So Irish seafarers were already sailing the North Atlantic before the Norse were, but could they have reached America itself, as it seemed Barinthus, Meroc, and St. Brendan had? Again, there is no direct evidence, but it is possible to extrapolate from Norse sources whether such a journey and others like them could have happened.

Archaeologists now definitively know the Norse reached North America, establishing at least one settlement called L’Anse aux Meadows in Canada. But the “Landnamabok” mentions that the Norse were not alone in America – and it wasn’t just the indigenous people they had to deal with. The Landnamabok narrates that one Ari Marsson was swept across the Atlantic to a place called “Ireland the Great.” The inhabitants of this place, which was also referred to as “Whitemansland,” held Ari in such high esteem that they would not let him return home. This land was located near Vinland, which is generally considered to have been someplace in North America, probably Canada.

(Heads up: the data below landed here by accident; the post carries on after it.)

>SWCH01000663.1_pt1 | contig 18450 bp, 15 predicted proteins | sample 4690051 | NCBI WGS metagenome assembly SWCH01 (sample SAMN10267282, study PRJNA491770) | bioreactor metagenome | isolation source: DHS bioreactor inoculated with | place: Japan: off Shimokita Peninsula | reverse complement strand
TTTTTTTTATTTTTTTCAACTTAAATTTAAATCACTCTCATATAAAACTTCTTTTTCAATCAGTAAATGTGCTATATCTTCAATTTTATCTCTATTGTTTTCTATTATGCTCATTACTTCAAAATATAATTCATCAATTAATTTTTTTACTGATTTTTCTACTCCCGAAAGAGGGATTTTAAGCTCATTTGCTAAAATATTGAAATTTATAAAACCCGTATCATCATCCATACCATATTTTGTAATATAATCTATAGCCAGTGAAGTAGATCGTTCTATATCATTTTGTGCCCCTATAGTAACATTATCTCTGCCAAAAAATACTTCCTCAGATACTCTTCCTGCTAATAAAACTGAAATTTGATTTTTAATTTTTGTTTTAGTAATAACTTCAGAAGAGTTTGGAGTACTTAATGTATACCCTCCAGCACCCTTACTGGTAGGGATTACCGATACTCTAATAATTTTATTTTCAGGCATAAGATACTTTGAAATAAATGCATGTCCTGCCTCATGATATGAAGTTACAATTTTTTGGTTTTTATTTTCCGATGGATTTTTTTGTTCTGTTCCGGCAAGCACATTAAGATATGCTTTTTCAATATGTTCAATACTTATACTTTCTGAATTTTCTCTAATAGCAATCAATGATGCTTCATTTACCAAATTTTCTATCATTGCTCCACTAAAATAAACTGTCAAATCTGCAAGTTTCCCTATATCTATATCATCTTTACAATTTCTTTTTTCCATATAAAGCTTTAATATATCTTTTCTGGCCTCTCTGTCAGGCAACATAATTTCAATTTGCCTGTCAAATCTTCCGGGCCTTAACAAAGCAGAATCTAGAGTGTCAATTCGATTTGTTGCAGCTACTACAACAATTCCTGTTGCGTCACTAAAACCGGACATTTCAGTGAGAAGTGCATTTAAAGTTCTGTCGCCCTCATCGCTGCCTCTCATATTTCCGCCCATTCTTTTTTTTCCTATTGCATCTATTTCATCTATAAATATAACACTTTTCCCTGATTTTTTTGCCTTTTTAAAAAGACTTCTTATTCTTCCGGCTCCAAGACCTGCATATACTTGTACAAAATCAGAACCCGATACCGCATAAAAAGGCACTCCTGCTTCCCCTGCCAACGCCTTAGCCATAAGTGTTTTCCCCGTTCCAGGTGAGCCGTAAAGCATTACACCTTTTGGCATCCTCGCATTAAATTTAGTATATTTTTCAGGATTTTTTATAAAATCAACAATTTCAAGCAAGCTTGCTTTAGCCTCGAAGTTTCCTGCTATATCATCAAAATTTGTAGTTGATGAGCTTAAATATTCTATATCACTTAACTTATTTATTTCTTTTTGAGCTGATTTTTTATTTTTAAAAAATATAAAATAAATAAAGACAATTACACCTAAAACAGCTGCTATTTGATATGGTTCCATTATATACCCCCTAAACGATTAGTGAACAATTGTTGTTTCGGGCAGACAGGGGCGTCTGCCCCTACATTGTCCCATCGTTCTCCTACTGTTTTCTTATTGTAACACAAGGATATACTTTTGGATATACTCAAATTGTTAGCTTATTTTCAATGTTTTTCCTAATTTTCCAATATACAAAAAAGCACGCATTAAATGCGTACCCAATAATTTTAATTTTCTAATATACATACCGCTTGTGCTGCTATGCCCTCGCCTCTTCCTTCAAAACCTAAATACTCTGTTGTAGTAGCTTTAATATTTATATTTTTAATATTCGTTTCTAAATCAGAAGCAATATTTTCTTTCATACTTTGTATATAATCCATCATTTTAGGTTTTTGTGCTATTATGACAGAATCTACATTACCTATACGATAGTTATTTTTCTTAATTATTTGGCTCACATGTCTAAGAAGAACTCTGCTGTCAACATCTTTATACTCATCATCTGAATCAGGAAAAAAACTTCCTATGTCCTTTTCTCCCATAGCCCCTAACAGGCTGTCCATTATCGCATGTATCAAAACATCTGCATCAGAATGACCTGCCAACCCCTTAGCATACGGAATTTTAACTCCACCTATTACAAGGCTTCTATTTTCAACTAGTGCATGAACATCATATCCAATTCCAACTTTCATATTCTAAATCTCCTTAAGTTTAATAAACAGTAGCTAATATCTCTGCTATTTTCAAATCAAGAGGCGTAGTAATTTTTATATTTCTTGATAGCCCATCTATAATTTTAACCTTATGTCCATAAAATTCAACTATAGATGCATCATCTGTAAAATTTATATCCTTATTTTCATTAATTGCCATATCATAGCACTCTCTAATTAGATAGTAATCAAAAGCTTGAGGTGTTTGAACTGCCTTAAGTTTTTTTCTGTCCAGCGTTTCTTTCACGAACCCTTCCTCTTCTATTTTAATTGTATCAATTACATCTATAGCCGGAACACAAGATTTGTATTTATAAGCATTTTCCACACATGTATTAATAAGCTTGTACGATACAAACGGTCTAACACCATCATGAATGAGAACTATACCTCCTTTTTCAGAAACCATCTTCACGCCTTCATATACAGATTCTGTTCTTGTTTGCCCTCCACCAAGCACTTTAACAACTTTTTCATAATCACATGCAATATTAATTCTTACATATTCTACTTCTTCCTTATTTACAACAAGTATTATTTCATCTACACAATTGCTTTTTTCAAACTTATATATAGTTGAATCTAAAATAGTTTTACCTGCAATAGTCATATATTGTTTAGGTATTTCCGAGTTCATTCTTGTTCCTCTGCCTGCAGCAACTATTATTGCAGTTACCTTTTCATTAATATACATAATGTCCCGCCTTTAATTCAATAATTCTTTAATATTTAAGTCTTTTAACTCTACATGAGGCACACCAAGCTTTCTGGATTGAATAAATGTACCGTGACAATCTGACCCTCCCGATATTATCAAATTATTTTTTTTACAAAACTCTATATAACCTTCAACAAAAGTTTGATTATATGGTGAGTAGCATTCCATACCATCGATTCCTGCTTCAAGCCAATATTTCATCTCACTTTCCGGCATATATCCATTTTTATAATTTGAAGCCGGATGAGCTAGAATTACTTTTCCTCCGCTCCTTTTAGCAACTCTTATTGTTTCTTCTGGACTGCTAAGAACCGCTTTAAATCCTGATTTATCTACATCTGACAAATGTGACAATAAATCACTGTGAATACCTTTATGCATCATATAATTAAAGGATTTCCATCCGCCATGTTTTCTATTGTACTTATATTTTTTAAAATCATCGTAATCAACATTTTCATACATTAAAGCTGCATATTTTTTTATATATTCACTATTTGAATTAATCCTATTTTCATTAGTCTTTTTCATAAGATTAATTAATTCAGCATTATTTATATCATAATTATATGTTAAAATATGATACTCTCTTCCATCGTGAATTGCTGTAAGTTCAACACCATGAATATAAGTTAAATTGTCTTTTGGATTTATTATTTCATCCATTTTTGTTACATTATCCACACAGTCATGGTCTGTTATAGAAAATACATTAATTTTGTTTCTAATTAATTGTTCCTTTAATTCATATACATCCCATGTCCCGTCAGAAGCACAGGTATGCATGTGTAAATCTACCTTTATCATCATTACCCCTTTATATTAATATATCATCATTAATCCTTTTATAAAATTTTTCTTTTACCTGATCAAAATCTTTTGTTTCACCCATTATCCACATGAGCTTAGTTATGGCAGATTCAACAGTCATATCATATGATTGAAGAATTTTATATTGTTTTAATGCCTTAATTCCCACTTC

Now, interestingly, this tale was originally told by a merchant named Hrafn, who had lived in Limerick, Ireland. He appears to originally have heard the story from local Irishmen. Now, the presence of a “Great Ireland” in America would mean that St. Brendan’s voyage was at least plausible. And while it is tempting to write off the “Landnamabok” as a once-off, it is not the only possible mention of America.

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